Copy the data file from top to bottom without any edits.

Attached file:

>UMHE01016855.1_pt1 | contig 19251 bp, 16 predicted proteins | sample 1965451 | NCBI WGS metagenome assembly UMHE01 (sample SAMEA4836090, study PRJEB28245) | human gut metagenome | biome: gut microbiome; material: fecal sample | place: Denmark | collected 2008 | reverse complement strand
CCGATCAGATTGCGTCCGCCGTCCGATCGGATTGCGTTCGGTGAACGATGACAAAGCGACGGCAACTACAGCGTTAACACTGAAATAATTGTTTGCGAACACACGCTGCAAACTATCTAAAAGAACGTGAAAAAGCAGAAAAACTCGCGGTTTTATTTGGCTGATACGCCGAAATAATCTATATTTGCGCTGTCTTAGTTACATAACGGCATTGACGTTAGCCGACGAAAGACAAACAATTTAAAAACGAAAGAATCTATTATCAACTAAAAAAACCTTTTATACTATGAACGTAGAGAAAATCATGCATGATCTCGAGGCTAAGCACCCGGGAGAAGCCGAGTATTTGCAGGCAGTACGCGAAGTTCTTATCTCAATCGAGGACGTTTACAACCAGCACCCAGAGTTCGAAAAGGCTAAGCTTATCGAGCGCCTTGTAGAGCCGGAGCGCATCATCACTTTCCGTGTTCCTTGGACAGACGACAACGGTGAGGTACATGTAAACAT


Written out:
>UMHE01016855.1_pt1 | contig 19251 bp, 16 predicted proteins | sample 1965451 | NCBI WGS metagenome assembly UMHE01 (sample SAMEA4836090, study PRJEB28245) | human gut metagenome | biome: gut microbiome; material: fecal sample | place: Denmark | collected 2008 | reverse complement strand
CCGATCAGATTGCGTCCGCCGTCCGATCGGATTGCGTTCGGTGAACGATGACAAAGCGACGGCAACTACAGCGTTAACACTGAAATAATTGTTTGCGAACACACGCTGCAAACTATCTAAAAGAACGTGAAAAAGCAGAAAAACTCGCGGTTTTATTTGGCTGATACGCCGAAATAATCTATATTTGCGCTGTCTTAGTTACATAACGGCATTGACGTTAGCCGACGAAAGACAAACAATTTAAAAACGAAAGAATCTATTATCAACTAAAAAAACCTTTTATACTATGAACGTAGAGAAAATCATGCATGATCTCGAGGCTAAGCACCCGGGAGAAGCCGAGTATTTGCAGGCAGTACGCGAAGTTCTTATCTCAATCGAGGACGTTTACAACCAGCACCCAGAGTTCGAAAAGGCTAAGCTTATCGAGCGCCTTGTAGAGCCGGAGCGCATCATCACTTTCCGTGTTCCTTGGACAGACGACAACGGTGAGGTACATGTAAACAT